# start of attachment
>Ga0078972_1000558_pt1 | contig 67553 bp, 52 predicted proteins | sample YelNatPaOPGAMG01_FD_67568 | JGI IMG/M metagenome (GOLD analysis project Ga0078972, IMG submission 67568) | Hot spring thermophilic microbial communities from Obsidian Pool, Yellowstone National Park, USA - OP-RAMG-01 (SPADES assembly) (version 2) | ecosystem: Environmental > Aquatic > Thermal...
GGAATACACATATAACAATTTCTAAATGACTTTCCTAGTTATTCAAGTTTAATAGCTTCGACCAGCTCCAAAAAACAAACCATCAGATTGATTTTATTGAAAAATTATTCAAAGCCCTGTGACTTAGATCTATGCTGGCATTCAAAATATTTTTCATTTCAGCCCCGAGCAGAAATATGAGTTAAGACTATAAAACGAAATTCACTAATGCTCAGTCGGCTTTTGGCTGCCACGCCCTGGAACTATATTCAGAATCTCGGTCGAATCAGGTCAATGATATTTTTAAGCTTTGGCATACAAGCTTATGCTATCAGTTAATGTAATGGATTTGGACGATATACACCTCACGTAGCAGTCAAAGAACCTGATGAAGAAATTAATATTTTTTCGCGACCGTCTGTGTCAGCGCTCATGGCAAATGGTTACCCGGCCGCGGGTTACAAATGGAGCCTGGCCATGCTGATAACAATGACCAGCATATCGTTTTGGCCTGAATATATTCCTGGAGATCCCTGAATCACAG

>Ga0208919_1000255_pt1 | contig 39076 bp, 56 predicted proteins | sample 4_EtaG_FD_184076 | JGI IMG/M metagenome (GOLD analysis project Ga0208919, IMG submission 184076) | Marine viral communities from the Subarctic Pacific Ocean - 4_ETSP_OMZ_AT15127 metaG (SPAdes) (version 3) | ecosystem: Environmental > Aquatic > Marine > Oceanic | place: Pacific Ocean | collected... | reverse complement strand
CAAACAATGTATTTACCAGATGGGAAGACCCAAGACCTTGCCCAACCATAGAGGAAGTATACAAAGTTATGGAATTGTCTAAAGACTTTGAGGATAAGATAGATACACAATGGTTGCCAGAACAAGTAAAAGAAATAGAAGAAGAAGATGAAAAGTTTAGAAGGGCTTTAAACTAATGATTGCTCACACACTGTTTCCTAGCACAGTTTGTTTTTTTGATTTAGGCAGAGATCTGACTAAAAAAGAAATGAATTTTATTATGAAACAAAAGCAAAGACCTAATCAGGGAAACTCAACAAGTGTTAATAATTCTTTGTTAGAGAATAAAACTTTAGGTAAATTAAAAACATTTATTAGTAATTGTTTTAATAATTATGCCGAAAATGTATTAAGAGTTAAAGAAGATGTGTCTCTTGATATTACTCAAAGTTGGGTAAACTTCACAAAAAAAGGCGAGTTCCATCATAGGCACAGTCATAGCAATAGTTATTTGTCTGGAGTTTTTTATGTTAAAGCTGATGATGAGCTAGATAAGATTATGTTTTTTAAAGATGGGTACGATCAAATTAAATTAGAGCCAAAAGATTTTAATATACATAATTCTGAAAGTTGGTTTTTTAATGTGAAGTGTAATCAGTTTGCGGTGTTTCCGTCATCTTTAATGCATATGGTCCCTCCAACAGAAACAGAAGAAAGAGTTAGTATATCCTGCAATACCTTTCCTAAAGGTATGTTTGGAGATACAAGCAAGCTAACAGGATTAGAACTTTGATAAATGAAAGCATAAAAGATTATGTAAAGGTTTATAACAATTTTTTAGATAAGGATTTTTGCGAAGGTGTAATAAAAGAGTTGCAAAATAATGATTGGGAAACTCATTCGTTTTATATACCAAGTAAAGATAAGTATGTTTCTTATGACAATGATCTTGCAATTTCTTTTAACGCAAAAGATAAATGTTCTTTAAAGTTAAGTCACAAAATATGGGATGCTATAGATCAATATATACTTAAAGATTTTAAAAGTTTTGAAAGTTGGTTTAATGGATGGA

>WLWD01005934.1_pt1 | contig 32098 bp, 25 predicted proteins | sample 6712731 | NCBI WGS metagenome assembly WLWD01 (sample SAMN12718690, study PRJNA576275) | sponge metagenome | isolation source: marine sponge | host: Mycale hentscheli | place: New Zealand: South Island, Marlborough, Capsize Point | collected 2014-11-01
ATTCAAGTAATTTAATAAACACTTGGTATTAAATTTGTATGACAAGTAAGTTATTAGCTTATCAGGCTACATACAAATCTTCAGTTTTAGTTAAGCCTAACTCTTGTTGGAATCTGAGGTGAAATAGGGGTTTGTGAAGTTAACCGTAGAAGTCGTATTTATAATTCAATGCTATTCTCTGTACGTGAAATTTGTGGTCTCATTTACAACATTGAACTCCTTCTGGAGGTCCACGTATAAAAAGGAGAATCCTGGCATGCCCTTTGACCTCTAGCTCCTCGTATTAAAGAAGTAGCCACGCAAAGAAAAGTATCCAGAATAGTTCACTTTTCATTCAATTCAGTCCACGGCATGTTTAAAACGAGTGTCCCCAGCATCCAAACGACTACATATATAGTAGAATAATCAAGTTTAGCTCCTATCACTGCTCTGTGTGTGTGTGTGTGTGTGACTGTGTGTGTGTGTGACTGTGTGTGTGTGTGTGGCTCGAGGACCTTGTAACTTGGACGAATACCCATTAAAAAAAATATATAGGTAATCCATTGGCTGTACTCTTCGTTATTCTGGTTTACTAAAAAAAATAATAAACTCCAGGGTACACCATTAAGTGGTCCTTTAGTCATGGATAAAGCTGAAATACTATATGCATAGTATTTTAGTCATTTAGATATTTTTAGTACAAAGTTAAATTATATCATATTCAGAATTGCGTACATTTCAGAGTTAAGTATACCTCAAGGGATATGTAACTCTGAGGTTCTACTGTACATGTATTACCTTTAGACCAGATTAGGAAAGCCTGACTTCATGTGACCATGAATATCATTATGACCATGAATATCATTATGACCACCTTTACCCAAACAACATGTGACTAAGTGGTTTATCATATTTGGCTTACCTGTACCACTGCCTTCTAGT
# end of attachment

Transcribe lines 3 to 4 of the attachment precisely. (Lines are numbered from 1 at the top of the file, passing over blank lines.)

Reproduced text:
>Ga0208919_1000255_pt1 | contig 39076 bp, 56 predicted proteins | sample 4_EtaG_FD_184076 | JGI IMG/M metagenome (GOLD analysis project Ga0208919, IMG submission 184076) | Marine viral communities from the Subarctic Pacific Ocean - 4_ETSP_OMZ_AT15127 metaG (SPAdes) (version 3) | ecosystem: Environmental > Aquatic > Marine > Oceanic | place: Pacific Ocean | collected... | reverse complement strand
CAAACAATGTATTTACCAGATGGGAAGACCCAAGACCTTGCCCAACCATAGAGGAAGTATACAAAGTTATGGAATTGTCTAAAGACTTTGAGGATAAGATAGATACACAATGGTTGCCAGAACAAGTAAAAGAAATAGAAGAAGAAGATGAAAAGTTTAGAAGGGCTTTAAACTAATGATTGCTCACACACTGTTTCCTAGCACAGTTTGTTTTTTTGATTTAGGCAGAGATCTGACTAAAAAAGAAATGAATTTTATTATGAAACAAAAGCAAAGACCTAATCAGGGAAACTCAACAAGTGTTAATAATTCTTTGTTAGAGAATAAAACTTTAGGTAAATTAAAAACATTTATTAGTAATTGTTTTAATAATTATGCCGAAAATGTATTAAGAGTTAAAGAAGATGTGTCTCTTGATATTACTCAAAGTTGGGTAAACTTCACAAAAAAAGGCGAGTTCCATCATAGGCACAGTCATAGCAATAGTTATTTGTCTGGAGTTTTTTATGTTAAAGCTGATGATGAGCTAGATAAGATTATGTTTTTTAAAGATGGGTACGATCAAATTAAATTAGAGCCAAAAGATTTTAATATACATAATTCTGAAAGTTGGTTTTTTAATGTGAAGTGTAATCAGTTTGCGGTGTTTCCGTCATCTTTAATGCATATGGTCCCTCCAACAGAAACAGAAGAAAGAGTTAGTATATCCTGCAATACCTTTCCTAAAGGTATGTTTGGAGATACAAGCAAGCTAACAGGATTAGAACTTTGATAAATGAAAGCATAAAAGATTATGTAAAGGTTTATAACAATTTTTTAGATAAGGATTTTTGCGAAGGTGTAATAAAAGAGTTGCAAAATAATGATTGGGAAACTCATTCGTTTTATATACCAAGTAAAGATAAGTATGTTTCTTATGACAATGATCTTGCAATTTCTTTTAACGCAAAAGATAAATGTTCTTTAAAGTTAAGTCACAAAATATGGGATGCTATAGATCAATATATACTTAAAGATTTTAAAAGTTTTGAAAGTTGGTTTAATGGATGGA